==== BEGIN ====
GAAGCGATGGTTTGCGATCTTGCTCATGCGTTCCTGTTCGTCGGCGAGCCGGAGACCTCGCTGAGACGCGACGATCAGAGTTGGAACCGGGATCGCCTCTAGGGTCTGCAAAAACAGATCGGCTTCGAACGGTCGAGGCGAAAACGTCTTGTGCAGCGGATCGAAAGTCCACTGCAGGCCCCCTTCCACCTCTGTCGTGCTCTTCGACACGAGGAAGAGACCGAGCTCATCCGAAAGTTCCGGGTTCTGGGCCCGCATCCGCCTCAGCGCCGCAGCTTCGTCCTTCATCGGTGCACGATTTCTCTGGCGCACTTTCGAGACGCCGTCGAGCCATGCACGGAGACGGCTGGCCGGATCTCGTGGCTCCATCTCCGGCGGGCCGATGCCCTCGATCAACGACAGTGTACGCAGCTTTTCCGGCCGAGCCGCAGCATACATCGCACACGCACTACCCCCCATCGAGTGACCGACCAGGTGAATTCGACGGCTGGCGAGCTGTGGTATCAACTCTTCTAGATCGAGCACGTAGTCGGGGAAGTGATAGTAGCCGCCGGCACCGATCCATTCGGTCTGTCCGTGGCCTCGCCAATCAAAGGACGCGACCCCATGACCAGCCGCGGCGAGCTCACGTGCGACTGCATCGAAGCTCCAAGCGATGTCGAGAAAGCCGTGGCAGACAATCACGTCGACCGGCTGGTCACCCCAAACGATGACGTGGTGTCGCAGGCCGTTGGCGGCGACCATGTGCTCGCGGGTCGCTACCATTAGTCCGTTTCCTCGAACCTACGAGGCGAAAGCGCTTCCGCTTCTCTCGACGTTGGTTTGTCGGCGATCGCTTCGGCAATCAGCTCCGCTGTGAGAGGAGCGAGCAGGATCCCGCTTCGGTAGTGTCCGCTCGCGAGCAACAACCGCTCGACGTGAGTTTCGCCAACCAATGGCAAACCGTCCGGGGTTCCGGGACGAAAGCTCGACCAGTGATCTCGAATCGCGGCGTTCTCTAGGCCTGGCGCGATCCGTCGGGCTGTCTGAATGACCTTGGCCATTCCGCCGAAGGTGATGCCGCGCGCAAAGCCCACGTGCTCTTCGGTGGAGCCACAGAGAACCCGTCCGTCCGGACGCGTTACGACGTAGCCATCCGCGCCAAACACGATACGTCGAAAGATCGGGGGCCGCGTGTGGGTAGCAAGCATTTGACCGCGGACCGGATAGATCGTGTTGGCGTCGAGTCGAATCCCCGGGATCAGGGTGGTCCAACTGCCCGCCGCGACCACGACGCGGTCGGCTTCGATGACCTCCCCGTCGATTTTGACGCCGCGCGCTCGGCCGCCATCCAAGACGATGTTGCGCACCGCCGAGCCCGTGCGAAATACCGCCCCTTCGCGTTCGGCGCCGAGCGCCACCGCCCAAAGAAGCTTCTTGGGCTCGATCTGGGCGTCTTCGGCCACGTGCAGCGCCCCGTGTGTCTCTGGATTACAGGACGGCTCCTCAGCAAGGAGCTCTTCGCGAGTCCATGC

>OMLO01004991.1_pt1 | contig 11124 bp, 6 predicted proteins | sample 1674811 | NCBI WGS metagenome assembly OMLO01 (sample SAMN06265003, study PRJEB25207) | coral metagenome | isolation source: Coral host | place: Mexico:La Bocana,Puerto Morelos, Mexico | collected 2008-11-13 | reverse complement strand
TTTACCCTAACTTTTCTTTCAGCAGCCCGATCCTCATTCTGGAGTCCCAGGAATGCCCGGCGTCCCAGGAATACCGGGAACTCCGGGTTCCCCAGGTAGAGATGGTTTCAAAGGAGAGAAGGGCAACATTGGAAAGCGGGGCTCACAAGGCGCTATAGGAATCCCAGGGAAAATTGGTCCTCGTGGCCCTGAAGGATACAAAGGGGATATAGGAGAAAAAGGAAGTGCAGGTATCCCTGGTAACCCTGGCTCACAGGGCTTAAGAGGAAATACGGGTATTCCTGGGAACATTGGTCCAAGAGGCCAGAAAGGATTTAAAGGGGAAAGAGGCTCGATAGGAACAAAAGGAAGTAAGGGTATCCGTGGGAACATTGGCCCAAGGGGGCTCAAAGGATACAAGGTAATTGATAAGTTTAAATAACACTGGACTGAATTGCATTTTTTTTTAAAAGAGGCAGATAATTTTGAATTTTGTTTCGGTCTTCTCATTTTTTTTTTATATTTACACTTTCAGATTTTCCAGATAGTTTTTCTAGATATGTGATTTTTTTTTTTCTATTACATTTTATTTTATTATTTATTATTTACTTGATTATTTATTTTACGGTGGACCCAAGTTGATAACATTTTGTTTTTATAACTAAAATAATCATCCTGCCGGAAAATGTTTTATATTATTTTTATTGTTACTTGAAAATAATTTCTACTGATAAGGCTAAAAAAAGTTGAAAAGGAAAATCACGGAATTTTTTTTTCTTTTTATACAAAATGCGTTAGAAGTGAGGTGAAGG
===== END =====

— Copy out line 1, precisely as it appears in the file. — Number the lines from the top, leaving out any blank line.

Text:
GAAGCGATGGTTTGCGATCTTGCTCATGCGTTCCTGTTCGTCGGCGAGCCGGAGACCTCGCTGAGACGCGACGATCAGAGTTGGAACCGGGATCGCCTCTAGGGTCTGCAAAAACAGATCGGCTTCGAACGGTCGAGGCGAAAACGTCTTGTGCAGCGGATCGAAAGTCCACTGCAGGCCCCCTTCCACCTCTGTCGTGCTCTTCGACACGAGGAAGAGACCGAGCTCATCCGAAAGTTCCGGGTTCTGGGCCCGCATCCGCCTCAGCGCCGCAGCTTCGTCCTTCATCGGTGCACGATTTCTCTGGCGCACTTTCGAGACGCCGTCGAGCCATGCACGGAGACGGCTGGCCGGATCTCGTGGCTCCATCTCCGGCGGGCCGATGCCCTCGATCAACGACAGTGTACGCAGCTTTTCCGGCCGAGCCGCAGCATACATCGCACACGCACTACCCCCCATCGAGTGACCGACCAGGTGAATTCGACGGCTGGCGAGCTGTGGTATCAACTCTTCTAGATCGAGCACGTAGTCGGGGAAGTGATAGTAGCCGCCGGCACCGATCCATTCGGTCTGTCCGTGGCCTCGCCAATCAAAGGACGCGACCCCATGACCAGCCGCGGCGAGCTCACGTGCGACTGCATCGAAGCTCCAAGCGATGTCGAGAAAGCCGTGGCAGACAATCACGTCGACCGGCTGGTCACCCCAAACGATGACGTGGTGTCGCAGGCCGTTGGCGGCGACCATGTGCTCGCGGGTCGCTACCATTAGTCCGTTTCCTCGAACCTACGAGGCGAAAGCGCTTCCGCTTCTCTCGACGTTGGTTTGTCGGCGATCGCTTCGGCAATCAGCTCCGCTGTGAGAGGAGCGAGCAGGATCCCGCTTCGGTAGTGTCCGCTCGCGAGCAACAACCGCTCGACGTGAGTTTCGCCAACCAATGGCAAACCGTCCGGGGTTCCGGGACGAAAGCTCGACCAGTGATCTCGAATCGCGGCGTTCTCTAGGCCTGGCGCGATCCGTCGGGCTGTCTGAATGACCTTGGCCATTCCGCCGAAGGTGATGCCGCGCGCAAAGCCCACGTGCTCTTCGGTGGAGCCACAGAGAACCCGTCCGTCCGGACGCGTTACGACGTAGCCATCCGCGCCAAACACGATACGTCGAAAGATCGGGGGCCGCGTGTGGGTAGCAAGCATTTGACCGCGGACCGGATAGATCGTGTTGGCGTCGAGTCGAATCCCCGGGATCAGGGTGGTCCAACTGCCCGCCGCGACCACGACGCGGTCGGCTTCGATGACCTCCCCGTCGATTTTGACGCCGCGCGCTCGGCCGCCATCCAAGACGATGTTGCGCACCGCCGAGCCCGTGCGAAATACCGCCCCTTCGCGTTCGGCGCCGAGCGCCACCGCCCAAAGAAGCTTCTTGGGCTCGATCTGGGCGTCTTCGGCCACGTGCAGCGCCCCGTGTGTCTCTGGATTACAGGACGGCTCCTCAGCAAGGAGCTCTTCGCGAGTCCATGC